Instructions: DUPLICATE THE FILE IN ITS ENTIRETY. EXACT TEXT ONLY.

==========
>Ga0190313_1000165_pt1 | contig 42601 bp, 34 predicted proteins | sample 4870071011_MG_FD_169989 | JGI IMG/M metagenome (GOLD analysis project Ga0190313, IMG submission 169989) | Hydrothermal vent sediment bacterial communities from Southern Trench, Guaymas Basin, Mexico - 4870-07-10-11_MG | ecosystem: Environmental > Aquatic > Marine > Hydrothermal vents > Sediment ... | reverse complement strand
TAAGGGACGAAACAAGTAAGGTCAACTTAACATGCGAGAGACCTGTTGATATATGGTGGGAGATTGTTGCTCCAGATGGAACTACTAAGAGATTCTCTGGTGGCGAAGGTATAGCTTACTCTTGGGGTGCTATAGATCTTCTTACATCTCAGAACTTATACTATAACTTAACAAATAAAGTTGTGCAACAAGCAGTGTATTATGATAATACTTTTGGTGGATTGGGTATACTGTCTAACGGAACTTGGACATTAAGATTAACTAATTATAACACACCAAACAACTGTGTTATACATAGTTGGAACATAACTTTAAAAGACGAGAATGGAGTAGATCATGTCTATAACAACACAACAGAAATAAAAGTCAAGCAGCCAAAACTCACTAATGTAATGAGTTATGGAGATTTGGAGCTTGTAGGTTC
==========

>Ga0190313_1000165_pt1 | contig 42601 bp, 34 predicted proteins | sample 4870071011_MG_FD_169989 | JGI IMG/M metagenome (GOLD analysis project Ga0190313, IMG submission 169989) | Hydrothermal vent sediment bacterial communities from Southern Trench, Guaymas Basin, Mexico - 4870-07-10-11_MG | ecosystem: Environmental > Aquatic > Marine > Hydrothermal vents > Sediment ... | reverse complement strand
TAAGGGACGAAACAAGTAAGGTCAACTTAACATGCGAGAGACCTGTTGATATATGGTGGGAGATTGTTGCTCCAGATGGAACTACTAAGAGATTCTCTGGTGGCGAAGGTATAGCTTACTCTTGGGGTGCTATAGATCTTCTTACATCTCAGAACTTATACTATAACTTAACAAATAAAGTTGTGCAACAAGCAGTGTATTATGATAATACTTTTGGTGGATTGGGTATACTGTCTAACGGAACTTGGACATTAAGATTAACTAATTATAACACACCAAACAACTGTGTTATACATAGTTGGAACATAACTTTAAAAGACGAGAATGGAGTAGATCATGTCTATAACAACACAACAGAAATAAAAGTCAAGCAGCCAAAACTCACTAATGTAATGAGTTATGGAGATTTGGAGCTTGTAGGTTC